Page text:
Another innovation claims it could “put an end to counterfeit goods” – We often report on new innovations in the anti-counterfeiting space, and today is no different. What is unique this time, though, is that this newly-developed technology uses patterns of sand to mark goods as being authentic. Developed by scientists at the University of Copenhagen, the optical authentication system uses sand doped with three rare earth lanthanides – europium, terbium and dysprosium – each of which glows under a different wavelength of light. In theory, a manufacturer could attach such a marking to an item and it could not be replicated, the scientists explained in a research paper: “The probability of two products having the same ‘fingerprints’ – the same digital key – is so minuscule, that in practice, it can only be described as non-existent,” the academics claim. “It corresponds to a one out of an enormous number composed of a 6 followed by 104 zeros.” The scientists also claim the innovation “could potentially put an end to counterfeit goods” – an impressive comment, but one that one commentator told us last year “ignores the reality on the ground”. (TJL)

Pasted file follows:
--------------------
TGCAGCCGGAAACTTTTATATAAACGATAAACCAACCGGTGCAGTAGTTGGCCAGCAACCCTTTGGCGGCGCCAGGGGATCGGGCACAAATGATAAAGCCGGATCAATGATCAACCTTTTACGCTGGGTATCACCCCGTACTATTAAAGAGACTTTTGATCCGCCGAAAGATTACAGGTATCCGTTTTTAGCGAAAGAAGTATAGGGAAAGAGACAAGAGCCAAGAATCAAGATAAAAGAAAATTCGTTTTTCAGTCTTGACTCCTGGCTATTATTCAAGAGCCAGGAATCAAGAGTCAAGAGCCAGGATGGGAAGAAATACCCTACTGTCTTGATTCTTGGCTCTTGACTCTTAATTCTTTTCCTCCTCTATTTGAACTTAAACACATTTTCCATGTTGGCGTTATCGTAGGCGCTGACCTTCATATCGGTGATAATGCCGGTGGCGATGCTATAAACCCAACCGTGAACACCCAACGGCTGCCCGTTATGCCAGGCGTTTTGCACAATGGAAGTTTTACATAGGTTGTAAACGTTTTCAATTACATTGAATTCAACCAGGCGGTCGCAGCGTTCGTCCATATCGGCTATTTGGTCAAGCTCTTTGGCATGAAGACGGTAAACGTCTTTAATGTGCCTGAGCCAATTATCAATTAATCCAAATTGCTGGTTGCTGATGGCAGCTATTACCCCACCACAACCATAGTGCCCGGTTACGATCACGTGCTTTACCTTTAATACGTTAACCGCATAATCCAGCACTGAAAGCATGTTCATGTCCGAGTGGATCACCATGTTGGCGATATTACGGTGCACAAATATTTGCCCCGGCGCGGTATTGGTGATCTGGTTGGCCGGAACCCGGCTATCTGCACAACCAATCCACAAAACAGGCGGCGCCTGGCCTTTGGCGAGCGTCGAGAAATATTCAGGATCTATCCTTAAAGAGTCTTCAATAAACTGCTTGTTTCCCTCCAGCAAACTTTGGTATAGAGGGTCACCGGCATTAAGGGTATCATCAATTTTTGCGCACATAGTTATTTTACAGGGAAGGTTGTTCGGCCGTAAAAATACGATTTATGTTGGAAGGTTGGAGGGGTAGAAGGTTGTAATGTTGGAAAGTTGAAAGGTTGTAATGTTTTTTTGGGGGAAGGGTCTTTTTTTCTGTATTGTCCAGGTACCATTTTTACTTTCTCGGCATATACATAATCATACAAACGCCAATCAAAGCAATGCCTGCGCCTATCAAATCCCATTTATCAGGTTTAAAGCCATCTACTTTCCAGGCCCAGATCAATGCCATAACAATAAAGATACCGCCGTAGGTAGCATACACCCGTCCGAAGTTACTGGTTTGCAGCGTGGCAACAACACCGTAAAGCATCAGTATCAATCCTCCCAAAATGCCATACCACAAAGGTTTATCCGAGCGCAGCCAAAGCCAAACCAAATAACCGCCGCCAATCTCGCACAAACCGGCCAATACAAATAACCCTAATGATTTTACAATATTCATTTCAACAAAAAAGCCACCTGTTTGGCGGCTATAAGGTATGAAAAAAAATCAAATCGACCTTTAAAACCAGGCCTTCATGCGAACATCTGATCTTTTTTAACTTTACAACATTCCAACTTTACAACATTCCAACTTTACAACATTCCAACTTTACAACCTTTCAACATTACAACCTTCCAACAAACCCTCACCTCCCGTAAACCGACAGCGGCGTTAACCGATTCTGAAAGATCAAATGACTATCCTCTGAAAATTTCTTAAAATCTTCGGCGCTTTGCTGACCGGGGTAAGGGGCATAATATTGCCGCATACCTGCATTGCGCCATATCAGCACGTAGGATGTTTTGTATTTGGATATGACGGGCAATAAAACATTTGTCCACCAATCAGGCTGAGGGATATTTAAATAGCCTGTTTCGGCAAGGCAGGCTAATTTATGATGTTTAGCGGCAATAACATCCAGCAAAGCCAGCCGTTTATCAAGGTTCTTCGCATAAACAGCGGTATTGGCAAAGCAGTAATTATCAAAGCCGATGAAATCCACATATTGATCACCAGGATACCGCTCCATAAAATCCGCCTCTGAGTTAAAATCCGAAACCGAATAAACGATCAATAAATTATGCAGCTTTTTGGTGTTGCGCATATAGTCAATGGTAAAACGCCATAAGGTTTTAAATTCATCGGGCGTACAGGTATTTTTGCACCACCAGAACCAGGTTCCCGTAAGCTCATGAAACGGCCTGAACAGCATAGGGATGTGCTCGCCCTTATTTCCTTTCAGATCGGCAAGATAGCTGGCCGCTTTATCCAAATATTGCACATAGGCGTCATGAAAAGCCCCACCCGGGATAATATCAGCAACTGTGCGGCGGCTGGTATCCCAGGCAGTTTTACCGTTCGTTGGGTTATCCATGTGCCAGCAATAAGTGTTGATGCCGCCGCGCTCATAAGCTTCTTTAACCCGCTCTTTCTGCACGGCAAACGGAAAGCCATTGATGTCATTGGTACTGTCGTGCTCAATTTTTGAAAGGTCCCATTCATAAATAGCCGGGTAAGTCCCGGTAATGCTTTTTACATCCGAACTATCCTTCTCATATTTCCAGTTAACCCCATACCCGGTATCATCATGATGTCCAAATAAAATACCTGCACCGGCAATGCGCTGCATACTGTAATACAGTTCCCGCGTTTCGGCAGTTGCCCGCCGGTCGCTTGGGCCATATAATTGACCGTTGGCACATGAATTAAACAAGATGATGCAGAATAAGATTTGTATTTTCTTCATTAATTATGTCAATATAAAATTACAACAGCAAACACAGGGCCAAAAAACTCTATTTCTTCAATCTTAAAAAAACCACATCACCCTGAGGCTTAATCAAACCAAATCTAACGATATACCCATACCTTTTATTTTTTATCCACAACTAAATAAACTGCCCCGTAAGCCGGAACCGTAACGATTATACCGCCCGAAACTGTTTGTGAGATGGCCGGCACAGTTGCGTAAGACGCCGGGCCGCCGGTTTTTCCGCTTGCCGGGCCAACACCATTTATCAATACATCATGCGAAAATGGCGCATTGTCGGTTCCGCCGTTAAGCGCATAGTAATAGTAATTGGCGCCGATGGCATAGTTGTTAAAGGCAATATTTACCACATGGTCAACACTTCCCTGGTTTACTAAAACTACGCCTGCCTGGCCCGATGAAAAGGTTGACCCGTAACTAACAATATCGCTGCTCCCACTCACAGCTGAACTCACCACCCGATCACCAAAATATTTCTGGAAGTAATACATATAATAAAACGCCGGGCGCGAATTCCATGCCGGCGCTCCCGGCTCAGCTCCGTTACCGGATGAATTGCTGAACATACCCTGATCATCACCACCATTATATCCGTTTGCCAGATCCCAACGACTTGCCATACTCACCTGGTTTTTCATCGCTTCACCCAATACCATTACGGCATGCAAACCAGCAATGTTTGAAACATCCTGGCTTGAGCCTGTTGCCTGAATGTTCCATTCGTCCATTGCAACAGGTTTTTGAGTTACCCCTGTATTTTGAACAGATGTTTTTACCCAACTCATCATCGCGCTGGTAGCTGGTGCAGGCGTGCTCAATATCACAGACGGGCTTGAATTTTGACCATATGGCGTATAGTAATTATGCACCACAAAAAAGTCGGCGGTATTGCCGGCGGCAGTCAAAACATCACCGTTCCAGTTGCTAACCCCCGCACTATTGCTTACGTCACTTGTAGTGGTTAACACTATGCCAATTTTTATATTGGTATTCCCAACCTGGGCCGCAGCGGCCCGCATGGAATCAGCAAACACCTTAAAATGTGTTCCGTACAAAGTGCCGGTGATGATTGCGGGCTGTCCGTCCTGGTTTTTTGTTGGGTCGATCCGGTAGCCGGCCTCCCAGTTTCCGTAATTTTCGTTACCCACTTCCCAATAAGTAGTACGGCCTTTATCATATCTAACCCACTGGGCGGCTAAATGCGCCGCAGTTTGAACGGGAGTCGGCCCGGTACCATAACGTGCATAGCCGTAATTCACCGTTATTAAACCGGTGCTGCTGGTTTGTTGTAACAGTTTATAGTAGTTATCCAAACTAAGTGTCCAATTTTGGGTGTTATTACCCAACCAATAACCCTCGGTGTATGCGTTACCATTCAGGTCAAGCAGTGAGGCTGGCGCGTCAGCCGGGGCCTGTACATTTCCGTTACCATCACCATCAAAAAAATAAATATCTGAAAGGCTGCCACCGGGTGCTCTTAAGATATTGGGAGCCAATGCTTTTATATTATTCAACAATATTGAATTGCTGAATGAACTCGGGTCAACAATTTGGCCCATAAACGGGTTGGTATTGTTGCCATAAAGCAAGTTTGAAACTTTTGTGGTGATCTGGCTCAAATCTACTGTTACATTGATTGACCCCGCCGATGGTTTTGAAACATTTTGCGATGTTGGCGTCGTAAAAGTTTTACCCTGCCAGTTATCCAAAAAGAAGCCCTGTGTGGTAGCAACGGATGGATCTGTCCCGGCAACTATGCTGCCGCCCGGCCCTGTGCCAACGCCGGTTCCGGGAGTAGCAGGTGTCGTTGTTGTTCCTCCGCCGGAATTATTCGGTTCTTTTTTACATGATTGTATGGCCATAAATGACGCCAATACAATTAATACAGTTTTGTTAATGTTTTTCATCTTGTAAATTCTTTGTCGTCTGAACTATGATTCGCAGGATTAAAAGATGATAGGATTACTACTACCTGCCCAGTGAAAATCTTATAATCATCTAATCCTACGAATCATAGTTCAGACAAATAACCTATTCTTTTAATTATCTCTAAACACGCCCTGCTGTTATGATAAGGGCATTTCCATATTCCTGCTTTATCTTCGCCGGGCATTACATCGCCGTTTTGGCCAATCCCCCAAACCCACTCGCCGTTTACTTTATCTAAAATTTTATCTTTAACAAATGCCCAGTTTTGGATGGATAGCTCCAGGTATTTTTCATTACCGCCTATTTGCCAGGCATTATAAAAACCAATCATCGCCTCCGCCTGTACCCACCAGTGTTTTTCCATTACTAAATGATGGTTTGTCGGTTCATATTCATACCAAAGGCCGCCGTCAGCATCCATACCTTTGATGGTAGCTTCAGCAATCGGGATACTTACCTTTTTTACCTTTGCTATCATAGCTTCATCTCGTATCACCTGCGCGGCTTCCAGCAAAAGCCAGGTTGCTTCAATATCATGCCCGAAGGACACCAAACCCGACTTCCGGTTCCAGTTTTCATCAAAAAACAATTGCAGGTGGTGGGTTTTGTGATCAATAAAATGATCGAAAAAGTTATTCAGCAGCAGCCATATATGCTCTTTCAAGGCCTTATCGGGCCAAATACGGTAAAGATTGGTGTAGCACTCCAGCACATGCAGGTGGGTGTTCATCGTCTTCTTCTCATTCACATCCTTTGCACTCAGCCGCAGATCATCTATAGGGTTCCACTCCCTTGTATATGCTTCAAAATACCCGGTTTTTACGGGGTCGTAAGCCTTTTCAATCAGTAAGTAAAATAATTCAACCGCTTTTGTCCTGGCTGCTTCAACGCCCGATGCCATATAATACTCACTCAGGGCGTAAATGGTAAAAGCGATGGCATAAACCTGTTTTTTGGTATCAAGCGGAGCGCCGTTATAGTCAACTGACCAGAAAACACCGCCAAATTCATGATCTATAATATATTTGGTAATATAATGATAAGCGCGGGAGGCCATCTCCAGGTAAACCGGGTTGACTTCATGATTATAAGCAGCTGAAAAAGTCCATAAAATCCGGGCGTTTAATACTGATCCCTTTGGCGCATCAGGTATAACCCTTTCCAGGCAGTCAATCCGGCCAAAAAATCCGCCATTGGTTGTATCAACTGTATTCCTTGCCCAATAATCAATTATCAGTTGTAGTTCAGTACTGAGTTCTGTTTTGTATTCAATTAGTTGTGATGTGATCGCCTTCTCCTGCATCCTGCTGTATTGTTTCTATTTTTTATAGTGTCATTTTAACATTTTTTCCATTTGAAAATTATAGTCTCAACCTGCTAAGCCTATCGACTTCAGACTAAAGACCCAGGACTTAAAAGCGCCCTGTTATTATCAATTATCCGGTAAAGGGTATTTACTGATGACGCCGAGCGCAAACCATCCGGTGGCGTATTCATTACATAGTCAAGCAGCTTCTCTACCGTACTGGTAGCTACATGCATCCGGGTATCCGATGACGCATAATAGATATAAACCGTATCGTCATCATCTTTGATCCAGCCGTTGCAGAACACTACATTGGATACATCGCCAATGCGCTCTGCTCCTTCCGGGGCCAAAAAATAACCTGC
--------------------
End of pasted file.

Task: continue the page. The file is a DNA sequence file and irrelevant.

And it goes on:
Canada’s road map to joining Madrid and Nice explained - Canada is set to join the Madrid Protocol and Nice Classification system in early 2019, in accordance with amendments to the country’s Trademarks Act in 2014. This article by Gowling WLG partner Robert MacDonald explains the steps that will have to be taken between now and then, based on a recent speech given Mesmin Pierre, Director General of the Canadian Trademarks Branch. Firstly, it suggests, the new regulations will have to be published in the Canada Gazette for public consultation in February this year, and again following any amendments in October 2018. Meanwhile, a new Examination Manual and Practice Notices will be prepared. And finally, instruments of accession to the Madrid Protocol and Nice Treaty will be deposited in late 2018, ready for accession in the early months of 2019. Major changes envisaged in 2019 include the elimination of “use” as a requirement for trademark registration, and a shift to a per class fee structure. (AH)